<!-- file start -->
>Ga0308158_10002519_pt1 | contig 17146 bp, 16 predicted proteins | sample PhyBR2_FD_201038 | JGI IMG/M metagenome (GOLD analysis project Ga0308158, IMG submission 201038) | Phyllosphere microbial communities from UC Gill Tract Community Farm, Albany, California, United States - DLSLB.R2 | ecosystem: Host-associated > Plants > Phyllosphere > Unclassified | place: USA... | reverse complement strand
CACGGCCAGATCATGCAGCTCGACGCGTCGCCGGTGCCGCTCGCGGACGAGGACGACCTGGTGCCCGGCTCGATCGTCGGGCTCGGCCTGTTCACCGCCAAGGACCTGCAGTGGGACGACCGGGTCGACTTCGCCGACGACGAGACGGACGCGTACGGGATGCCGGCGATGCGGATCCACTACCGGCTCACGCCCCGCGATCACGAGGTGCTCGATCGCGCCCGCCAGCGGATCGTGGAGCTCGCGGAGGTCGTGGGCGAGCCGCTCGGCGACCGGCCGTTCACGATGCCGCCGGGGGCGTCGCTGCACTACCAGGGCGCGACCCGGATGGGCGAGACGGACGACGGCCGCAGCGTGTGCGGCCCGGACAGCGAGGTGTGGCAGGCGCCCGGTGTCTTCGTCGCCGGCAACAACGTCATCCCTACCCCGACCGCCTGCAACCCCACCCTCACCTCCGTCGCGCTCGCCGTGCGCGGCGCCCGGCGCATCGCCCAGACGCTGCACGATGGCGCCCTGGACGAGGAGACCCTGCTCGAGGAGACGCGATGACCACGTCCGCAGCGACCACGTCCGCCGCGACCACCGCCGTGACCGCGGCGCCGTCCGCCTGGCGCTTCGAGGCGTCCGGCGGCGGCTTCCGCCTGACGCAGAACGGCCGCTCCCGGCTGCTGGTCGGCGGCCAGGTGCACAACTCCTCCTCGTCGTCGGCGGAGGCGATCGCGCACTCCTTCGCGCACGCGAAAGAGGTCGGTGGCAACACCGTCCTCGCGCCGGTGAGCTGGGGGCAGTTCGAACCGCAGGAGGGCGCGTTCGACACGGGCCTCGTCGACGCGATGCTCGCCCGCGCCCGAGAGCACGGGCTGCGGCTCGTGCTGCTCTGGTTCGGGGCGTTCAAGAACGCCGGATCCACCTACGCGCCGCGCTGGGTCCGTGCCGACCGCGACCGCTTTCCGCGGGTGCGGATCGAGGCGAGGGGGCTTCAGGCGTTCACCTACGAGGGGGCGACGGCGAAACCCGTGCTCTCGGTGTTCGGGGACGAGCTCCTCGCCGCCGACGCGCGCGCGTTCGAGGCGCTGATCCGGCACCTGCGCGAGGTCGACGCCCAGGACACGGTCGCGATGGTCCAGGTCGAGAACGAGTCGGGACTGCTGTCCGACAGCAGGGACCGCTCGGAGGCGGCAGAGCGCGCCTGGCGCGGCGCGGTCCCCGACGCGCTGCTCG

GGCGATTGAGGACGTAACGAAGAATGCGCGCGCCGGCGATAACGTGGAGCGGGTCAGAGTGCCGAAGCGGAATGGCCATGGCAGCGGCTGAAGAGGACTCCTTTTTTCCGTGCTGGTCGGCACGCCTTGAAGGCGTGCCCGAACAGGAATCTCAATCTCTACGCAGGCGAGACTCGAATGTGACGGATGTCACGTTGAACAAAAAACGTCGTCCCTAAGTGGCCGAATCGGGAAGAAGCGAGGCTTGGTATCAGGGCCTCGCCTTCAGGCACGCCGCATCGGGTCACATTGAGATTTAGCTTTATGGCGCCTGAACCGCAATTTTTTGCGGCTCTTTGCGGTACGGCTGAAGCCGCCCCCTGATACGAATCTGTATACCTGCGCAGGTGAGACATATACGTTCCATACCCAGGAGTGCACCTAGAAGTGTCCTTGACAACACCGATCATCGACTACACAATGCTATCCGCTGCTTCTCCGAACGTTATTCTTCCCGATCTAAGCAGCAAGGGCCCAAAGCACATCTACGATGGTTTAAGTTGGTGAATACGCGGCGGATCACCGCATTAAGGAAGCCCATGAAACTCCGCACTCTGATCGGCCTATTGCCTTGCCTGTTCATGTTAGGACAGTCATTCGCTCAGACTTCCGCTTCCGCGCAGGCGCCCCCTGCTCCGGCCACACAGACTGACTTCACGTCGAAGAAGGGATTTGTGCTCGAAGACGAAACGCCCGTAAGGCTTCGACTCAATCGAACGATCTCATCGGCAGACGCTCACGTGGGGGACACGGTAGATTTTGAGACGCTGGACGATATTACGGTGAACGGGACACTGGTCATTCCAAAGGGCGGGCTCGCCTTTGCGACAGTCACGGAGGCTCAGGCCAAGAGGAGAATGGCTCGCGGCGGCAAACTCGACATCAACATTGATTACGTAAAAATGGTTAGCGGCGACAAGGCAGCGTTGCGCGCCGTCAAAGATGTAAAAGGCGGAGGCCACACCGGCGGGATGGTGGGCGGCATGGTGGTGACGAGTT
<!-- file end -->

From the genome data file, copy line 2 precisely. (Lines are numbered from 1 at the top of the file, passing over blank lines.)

CACGGCCAGATCATGCAGCTCGACGCGTCGCCGGTGCCGCTCGCGGACGAGGACGACCTGGTGCCCGGCTCGATCGTCGGGCTCGGCCTGTTCACCGCCAAGGACCTGCAGTGGGACGACCGGGTCGACTTCGCCGACGACGAGACGGACGCGTACGGGATGCCGGCGATGCGGATCCACTACCGGCTCACGCCCCGCGATCACGAGGTGCTCGATCGCGCCCGCCAGCGGATCGTGGAGCTCGCGGAGGTCGTGGGCGAGCCGCTCGGCGACCGGCCGTTCACGATGCCGCCGGGGGCGTCGCTGCACTACCAGGGCGCGACCCGGATGGGCGAGACGGACGACGGCCGCAGCGTGTGCGGCCCGGACAGCGAGGTGTGGCAGGCGCCCGGTGTCTTCGTCGCCGGCAACAACGTCATCCCTACCCCGACCGCCTGCAACCCCACCCTCACCTCCGTCGCGCTCGCCGTGCGCGGCGCCCGGCGCATCGCCCAGACGCTGCACGATGGCGCCCTGGACGAGGAGACCCTGCTCGAGGAGACGCGATGACCACGTCCGCAGCGACCACGTCCGCCGCGACCACCGCCGTGACCGCGGCGCCGTCCGCCTGGCGCTTCGAGGCGTCCGGCGGCGGCTTCCGCCTGACGCAGAACGGCCGCTCCCGGCTGCTGGTCGGCGGCCAGGTGCACAACTCCTCCTCGTCGTCGGCGGAGGCGATCGCGCACTCCTTCGCGCACGCGAAAGAGGTCGGTGGCAACACCGTCCTCGCGCCGGTGAGCTGGGGGCAGTTCGAACCGCAGGAGGGCGCGTTCGACACGGGCCTCGTCGACGCGATGCTCGCCCGCGCCCGAGAGCACGGGCTGCGGCTCGTGCTGCTCTGGTTCGGGGCGTTCAAGAACGCCGGATCCACCTACGCGCCGCGCTGGGTCCGTGCCGACCGCGACCGCTTTCCGCGGGTGCGGATCGAGGCGAGGGGGCTTCAGGCGTTCACCTACGAGGGGGCGACGGCGAAACCCGTGCTCTCGGTGTTCGGGGACGAGCTCCTCGCCGCCGACGCGCGCGCGTTCGAGGCGCTGATCCGGCACCTGCGCGAGGTCGACGCCCAGGACACGGTCGCGATGGTCCAGGTCGAGAACGAGTCGGGACTGCTGTCCGACAGCAGGGACCGCTCGGAGGCGGCAGAGCGCGCCTGGCGCGGCGCGGTCCCCGACGCGCTGCTCG